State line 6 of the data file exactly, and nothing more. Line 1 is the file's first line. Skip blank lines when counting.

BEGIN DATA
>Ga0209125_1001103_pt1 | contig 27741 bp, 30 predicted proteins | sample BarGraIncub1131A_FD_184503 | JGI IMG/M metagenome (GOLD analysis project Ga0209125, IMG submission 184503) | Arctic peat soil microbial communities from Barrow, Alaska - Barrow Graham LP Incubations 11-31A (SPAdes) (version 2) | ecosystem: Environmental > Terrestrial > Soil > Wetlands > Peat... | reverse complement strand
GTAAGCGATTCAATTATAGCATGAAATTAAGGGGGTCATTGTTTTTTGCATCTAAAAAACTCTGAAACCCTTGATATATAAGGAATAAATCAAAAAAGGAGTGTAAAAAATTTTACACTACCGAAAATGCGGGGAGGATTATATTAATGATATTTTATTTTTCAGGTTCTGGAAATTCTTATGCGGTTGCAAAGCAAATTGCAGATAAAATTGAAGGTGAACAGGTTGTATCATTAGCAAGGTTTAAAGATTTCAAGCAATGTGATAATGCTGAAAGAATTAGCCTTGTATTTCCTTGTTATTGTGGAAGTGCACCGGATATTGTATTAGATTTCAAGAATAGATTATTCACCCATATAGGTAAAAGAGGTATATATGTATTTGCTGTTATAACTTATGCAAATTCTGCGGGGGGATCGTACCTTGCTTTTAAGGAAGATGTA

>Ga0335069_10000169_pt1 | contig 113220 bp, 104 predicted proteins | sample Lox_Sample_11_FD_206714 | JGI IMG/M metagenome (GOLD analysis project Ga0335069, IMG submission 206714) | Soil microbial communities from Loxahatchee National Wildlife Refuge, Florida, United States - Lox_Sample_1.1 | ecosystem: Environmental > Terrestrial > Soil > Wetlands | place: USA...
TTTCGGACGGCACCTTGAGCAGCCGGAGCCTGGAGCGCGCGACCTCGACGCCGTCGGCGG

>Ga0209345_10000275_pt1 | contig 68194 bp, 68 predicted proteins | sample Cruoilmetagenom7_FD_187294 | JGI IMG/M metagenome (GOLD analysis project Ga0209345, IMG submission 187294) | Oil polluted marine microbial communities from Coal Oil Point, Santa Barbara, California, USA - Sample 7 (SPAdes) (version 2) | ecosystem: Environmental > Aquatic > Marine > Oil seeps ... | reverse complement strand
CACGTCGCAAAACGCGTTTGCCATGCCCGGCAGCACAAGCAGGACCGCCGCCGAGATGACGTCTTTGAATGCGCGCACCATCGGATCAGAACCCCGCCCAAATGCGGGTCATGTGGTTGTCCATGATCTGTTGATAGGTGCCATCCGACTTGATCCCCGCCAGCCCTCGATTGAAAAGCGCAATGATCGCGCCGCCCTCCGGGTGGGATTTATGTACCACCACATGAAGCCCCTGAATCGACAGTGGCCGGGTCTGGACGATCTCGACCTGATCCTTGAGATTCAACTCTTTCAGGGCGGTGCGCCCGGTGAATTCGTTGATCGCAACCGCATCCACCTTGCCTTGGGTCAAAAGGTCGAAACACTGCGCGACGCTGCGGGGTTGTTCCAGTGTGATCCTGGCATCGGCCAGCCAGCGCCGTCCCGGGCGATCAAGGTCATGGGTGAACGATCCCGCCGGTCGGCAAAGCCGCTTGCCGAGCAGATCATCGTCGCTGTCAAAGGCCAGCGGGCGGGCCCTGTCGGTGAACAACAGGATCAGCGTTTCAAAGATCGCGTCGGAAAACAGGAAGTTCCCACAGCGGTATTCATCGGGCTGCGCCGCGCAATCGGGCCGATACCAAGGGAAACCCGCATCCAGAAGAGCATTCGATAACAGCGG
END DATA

CACGTCGCAAAACGCGTTTGCCATGCCCGGCAGCACAAGCAGGACCGCCGCCGAGATGACGTCTTTGAATGCGCGCACCATCGGATCAGAACCCCGCCCAAATGCGGGTCATGTGGTTGTCCATGATCTGTTGATAGGTGCCATCCGACTTGATCCCCGCCAGCCCTCGATTGAAAAGCGCAATGATCGCGCCGCCCTCCGGGTGGGATTTATGTACCACCACATGAAGCCCCTGAATCGACAGTGGCCGGGTCTGGACGATCTCGACCTGATCCTTGAGATTCAACTCTTTCAGGGCGGTGCGCCCGGTGAATTCGTTGATCGCAACCGCATCCACCTTGCCTTGGGTCAAAAGGTCGAAACACTGCGCGACGCTGCGGGGTTGTTCCAGTGTGATCCTGGCATCGGCCAGCCAGCGCCGTCCCGGGCGATCAAGGTCATGGGTGAACGATCCCGCCGGTCGGCAAAGCCGCTTGCCGAGCAGATCATCGTCGCTGTCAAAGGCCAGCGGGCGGGCCCTGTCGGTGAACAACAGGATCAGCGTTTCAAAGATCGCGTCGGAAAACAGGAAGTTCCCACAGCGGTATTCATCGGGCTGCGCCGCGCAATCGGGCCGATACCAAGGGAAACCCGCATCCAGAAGAGCATTCGATAACAGCGG